Music has always been a major influence in my life, even as a child.
When I was not much older than 6 or 7 years old, I used to listen to the Motown Sound. My sister’s husband was a deejay, on the most popular black AM radio station in New Orleans, WYLD, and he’d bring free copies of virtually every 45 that was released. Since the Motown Sound was most popular, we ended up having nearly every song released.
Along with my brothers and sisters, we would pantomime performances of the Temptations, the Four Tops, and the Supremes to name a few. I still remember the words to songs that were released when I was a young child.
Back then, my sister Annette, and my brother Ulysses had the strangest music tastes, considering that they were fairly young and products of the ghetto. My sister would have days where she would play Johnny Mathis albums it seems for the whole day. Her go-to song was Chances Are.
My brother was in love with Nancy Wilson. He would do pretty much the same, often playing Guess Who I Saw Today. Music was so integral in our ghetto lives that we embraced everyone’s choices, and even me, at a very young age, would eventually learn to appreciate Johnny Mathis and Nancy Wilson.
My family, as most black families did back then, had two very elegant phonograph consoles, build with craftmanship into very nice solid wood cabinets that looked like an elegant piece of furniture. It served as the foundation of our modest entertainment endeavors. When the top was closed, and my mother placed a lace dolly and a vase of plastic flowers on top, and polish it with that weird-smelling furniture oil. One would never know that it was a record player until it was opened, and guest would say, ‘Oh I didn’t realize that was a record player.’ For a moment, we would feel white-privileged. It was a big bulky piece of furniture that only housed two speakers, a turntable, and storage area for 45s and LPs, but it was nearly the center of our lives back then.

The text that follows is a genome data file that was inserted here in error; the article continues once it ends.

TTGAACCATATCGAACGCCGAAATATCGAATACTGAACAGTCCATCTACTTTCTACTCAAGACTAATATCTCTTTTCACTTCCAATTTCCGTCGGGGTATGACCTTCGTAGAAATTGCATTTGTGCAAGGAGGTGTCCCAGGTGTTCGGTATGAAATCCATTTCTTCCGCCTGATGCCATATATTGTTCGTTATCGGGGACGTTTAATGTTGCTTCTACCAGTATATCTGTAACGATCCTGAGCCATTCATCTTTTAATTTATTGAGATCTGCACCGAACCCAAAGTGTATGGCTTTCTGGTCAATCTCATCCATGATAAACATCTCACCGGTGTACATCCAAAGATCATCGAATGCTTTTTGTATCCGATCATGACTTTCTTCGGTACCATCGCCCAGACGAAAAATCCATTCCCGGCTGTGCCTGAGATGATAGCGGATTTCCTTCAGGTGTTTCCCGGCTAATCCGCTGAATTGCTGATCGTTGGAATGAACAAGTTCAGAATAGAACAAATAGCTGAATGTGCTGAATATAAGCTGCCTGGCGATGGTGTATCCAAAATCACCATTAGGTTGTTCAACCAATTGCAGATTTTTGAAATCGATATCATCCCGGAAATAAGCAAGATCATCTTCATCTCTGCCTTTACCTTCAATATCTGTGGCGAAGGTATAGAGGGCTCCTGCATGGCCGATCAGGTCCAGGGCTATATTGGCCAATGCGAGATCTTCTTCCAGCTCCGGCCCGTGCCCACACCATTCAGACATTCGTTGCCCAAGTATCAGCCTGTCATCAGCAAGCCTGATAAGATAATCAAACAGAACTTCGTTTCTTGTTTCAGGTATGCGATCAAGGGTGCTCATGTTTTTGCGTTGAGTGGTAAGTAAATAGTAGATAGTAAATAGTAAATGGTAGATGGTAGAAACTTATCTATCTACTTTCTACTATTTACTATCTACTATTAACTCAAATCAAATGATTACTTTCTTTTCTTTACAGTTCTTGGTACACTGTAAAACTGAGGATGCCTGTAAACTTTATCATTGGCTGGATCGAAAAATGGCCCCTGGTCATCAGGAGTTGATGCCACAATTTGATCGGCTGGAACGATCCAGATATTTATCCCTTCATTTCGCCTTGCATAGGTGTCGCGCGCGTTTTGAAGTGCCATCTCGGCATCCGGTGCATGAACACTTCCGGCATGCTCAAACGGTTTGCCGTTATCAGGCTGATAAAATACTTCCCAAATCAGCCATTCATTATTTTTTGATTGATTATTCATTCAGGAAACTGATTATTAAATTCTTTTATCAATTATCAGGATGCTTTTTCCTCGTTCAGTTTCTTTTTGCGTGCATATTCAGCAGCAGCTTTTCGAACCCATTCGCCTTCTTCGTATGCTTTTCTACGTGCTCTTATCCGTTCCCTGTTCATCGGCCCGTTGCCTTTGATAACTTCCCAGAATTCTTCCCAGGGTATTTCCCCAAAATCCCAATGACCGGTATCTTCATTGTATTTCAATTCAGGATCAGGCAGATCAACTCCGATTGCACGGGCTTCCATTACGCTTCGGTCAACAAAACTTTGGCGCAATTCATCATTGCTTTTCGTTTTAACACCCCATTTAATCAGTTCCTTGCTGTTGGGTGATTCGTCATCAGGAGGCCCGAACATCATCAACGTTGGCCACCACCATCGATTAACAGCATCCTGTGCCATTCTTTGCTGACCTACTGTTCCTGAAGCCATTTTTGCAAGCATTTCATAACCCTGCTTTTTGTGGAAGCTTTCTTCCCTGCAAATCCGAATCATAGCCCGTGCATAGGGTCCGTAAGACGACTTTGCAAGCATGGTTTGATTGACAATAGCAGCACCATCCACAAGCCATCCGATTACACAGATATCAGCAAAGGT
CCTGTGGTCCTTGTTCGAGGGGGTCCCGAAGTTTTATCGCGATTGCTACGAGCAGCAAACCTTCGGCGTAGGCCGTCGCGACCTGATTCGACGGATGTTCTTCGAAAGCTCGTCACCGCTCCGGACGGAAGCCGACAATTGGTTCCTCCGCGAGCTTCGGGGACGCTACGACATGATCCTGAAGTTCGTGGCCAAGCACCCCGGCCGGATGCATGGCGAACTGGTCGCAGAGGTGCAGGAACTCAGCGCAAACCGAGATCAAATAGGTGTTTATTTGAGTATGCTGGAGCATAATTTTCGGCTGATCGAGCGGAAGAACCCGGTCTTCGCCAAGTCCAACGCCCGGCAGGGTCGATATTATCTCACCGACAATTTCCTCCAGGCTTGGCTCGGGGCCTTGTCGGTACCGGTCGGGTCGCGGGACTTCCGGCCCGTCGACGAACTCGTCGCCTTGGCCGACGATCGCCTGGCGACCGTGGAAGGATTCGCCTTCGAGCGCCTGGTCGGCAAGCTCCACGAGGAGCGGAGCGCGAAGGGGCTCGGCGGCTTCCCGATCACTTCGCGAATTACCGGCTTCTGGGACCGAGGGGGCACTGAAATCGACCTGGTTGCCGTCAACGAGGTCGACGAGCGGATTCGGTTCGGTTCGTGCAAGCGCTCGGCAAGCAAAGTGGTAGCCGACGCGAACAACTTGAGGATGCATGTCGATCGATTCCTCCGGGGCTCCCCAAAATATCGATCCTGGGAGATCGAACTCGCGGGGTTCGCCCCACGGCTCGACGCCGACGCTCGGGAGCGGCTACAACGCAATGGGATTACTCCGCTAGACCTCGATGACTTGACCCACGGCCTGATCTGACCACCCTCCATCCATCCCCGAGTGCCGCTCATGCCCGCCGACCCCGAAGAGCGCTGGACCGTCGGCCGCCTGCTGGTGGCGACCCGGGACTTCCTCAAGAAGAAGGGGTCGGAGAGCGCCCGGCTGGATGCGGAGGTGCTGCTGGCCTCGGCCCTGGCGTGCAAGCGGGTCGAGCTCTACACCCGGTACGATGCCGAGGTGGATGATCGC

In addition, either I or my sisters would get a portable record player for Christmas. …Sort of the Easy Bake Over of record players, allowing us to listen to music in our rooms upstairs. It did not have a big sound because the speakers were transistor-radio-sized, but we enjoyed listening to the latest music just the same. Upstairs we would sing, dance and listen in private, well almost.
Music is also a significant aspect of New Orleans’ culture. It’s about ‘what-n-what’ with our food. New Orleanians hold deep pride in both. We have our own style of music, and that tradition continues today with new styles like New Orleans bounce music. I’m not that crazy about New Orleans bounce music. But our most popular music back then was New Orleans blues, soul, jazz, Mardi Gras, and second line music. Continue reading “Not Much Of A Drinker But I’m Enamored For Hours In This One Bar – The Buddha Bar’s Zen Chill Music”